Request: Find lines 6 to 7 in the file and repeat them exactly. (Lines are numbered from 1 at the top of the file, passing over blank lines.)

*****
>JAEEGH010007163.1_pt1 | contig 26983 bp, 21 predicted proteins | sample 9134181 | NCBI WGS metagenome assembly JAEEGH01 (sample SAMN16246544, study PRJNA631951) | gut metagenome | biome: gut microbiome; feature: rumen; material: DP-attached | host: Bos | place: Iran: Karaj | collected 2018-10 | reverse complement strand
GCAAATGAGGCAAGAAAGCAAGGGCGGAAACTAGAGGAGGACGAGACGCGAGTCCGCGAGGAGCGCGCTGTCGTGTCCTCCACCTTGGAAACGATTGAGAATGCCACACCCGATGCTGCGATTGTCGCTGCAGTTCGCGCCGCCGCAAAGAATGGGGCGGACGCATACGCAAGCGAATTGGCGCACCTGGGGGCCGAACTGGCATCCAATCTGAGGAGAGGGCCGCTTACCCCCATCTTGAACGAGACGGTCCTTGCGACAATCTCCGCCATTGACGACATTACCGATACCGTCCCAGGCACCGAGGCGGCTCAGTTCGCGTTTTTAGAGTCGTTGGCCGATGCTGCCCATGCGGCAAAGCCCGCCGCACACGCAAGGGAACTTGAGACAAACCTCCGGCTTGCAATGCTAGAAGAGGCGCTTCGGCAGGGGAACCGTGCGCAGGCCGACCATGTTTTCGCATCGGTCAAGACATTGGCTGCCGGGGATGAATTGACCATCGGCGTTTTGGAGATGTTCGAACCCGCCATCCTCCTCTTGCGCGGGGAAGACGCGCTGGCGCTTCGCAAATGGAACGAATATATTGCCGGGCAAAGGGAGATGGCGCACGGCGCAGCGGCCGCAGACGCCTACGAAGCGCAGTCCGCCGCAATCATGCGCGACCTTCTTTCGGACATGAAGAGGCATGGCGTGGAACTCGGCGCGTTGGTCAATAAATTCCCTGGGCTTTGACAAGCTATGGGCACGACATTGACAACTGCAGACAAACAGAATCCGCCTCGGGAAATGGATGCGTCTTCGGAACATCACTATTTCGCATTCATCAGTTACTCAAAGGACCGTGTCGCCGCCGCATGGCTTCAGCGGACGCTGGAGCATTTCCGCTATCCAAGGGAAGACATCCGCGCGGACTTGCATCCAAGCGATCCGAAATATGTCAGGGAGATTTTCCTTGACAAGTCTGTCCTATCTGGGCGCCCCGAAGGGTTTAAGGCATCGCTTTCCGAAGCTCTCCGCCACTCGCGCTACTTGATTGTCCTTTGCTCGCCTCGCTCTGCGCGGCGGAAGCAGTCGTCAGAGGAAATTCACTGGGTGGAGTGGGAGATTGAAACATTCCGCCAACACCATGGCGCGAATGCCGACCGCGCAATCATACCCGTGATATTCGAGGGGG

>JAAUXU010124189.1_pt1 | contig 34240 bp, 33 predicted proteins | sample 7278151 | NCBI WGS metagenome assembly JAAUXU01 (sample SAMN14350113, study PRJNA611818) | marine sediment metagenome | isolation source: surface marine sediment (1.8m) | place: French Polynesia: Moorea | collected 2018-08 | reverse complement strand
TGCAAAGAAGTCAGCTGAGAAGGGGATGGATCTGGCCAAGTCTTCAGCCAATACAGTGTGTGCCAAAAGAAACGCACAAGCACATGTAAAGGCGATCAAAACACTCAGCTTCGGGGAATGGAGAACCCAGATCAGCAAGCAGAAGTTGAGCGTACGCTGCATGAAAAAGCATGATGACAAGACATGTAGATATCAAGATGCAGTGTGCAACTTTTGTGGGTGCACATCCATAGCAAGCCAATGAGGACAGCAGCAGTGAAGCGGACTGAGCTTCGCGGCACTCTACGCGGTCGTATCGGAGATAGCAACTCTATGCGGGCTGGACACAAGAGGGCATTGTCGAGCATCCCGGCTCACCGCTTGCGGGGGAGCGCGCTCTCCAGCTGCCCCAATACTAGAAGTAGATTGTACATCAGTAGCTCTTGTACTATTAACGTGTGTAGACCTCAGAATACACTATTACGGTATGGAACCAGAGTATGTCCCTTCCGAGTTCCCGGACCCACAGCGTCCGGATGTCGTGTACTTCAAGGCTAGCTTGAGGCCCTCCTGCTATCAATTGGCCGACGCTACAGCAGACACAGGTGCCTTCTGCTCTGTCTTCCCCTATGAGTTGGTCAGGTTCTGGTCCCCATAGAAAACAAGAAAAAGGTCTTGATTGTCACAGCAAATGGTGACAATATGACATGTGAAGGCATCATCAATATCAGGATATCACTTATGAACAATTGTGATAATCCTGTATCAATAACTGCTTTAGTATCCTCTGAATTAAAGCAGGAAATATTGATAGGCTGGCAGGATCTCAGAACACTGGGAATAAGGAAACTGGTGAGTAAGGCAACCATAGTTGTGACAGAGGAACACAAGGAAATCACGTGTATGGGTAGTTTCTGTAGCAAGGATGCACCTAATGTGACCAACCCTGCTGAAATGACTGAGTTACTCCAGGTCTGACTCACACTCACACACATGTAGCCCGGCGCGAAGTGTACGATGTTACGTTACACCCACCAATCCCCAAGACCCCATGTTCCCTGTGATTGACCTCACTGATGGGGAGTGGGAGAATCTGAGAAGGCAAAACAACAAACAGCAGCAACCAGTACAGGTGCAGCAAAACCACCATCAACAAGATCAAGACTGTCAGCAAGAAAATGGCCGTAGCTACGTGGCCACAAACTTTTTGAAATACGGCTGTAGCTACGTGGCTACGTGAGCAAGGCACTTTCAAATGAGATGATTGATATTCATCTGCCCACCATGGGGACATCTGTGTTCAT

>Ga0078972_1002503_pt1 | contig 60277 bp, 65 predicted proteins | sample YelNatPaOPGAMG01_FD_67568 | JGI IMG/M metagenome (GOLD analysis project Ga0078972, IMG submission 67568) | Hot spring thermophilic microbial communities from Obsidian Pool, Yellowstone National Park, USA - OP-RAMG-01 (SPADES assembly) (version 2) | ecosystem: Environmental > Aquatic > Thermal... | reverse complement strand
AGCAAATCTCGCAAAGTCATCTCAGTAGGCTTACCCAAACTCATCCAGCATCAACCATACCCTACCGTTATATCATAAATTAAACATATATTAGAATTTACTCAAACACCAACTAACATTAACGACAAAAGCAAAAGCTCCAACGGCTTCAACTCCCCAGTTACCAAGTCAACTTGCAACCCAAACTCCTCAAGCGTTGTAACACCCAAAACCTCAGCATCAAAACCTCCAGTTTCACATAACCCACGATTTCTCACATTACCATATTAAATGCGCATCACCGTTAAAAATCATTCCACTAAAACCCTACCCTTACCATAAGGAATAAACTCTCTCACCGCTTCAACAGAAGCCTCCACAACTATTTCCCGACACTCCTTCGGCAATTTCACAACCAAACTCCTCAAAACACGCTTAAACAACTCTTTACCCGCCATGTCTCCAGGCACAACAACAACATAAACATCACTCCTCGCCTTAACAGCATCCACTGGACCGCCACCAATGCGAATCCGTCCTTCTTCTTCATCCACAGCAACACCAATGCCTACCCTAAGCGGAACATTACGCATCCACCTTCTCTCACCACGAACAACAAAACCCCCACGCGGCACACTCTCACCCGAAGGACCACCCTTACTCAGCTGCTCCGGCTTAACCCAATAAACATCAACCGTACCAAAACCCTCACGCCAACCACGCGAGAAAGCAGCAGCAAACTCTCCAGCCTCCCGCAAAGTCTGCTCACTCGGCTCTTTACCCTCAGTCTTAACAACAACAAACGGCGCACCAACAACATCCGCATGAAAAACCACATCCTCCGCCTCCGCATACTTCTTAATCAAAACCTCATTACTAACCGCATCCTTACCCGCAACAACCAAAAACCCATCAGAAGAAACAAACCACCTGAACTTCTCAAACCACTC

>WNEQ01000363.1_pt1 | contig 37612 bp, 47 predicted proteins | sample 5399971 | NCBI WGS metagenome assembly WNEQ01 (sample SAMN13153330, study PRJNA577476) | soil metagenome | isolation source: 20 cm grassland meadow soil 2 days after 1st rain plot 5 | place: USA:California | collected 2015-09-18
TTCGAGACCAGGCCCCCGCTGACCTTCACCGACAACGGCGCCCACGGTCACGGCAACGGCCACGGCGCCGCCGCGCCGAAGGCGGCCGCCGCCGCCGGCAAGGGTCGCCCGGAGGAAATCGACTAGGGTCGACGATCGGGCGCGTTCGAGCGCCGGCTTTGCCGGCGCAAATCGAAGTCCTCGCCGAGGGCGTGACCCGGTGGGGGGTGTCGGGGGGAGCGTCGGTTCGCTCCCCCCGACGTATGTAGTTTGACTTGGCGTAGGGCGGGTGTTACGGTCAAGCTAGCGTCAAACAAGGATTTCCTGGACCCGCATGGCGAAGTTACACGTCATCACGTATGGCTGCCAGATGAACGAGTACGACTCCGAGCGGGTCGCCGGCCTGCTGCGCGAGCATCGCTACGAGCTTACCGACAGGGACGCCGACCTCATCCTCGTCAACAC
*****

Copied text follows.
AGCAAATCTCGCAAAGTCATCTCAGTAGGCTTACCCAAACTCATCCAGCATCAACCATACCCTACCGTTATATCATAAATTAAACATATATTAGAATTTACTCAAACACCAACTAACATTAACGACAAAAGCAAAAGCTCCAACGGCTTCAACTCCCCAGTTACCAAGTCAACTTGCAACCCAAACTCCTCAAGCGTTGTAACACCCAAAACCTCAGCATCAAAACCTCCAGTTTCACATAACCCACGATTTCTCACATTACCATATTAAATGCGCATCACCGTTAAAAATCATTCCACTAAAACCCTACCCTTACCATAAGGAATAAACTCTCTCACCGCTTCAACAGAAGCCTCCACAACTATTTCCCGACACTCCTTCGGCAATTTCACAACCAAACTCCTCAAAACACGCTTAAACAACTCTTTACCCGCCATGTCTCCAGGCACAACAACAACATAAACATCACTCCTCGCCTTAACAGCATCCACTGGACCGCCACCAATGCGAATCCGTCCTTCTTCTTCATCCACAGCAACACCAATGCCTACCCTAAGCGGAACATTACGCATCCACCTTCTCTCACCACGAACAACAAAACCCCCACGCGGCACACTCTCACCCGAAGGACCACCCTTACTCAGCTGCTCCGGCTTAACCCAATAAACATCAACCGTACCAAAACCCTCACGCCAACCACGCGAGAAAGCAGCAGCAAACTCTCCAGCCTCCCGCAAAGTCTGCTCACTCGGCTCTTTACCCTCAGTCTTAACAACAACAAACGGCGCACCAACAACATCCGCATGAAAAACCACATCCTCCGCCTCCGCATACTTCTTAATCAAAACCTCATTACTAACCGCATCCTTACCCGCAACAACCAAAAACCCATCAGAAGAAACAAACCACCTGAACTTCTCAAACCACTC

>WNEQ01000363.1_pt1 | contig 37612 bp, 47 predicted proteins | sample 5399971 | NCBI WGS metagenome assembly WNEQ01 (sample SAMN13153330, study PRJNA577476) | soil metagenome | isolation source: 20 cm grassland meadow soil 2 days after 1st rain plot 5 | place: USA:California | collected 2015-09-18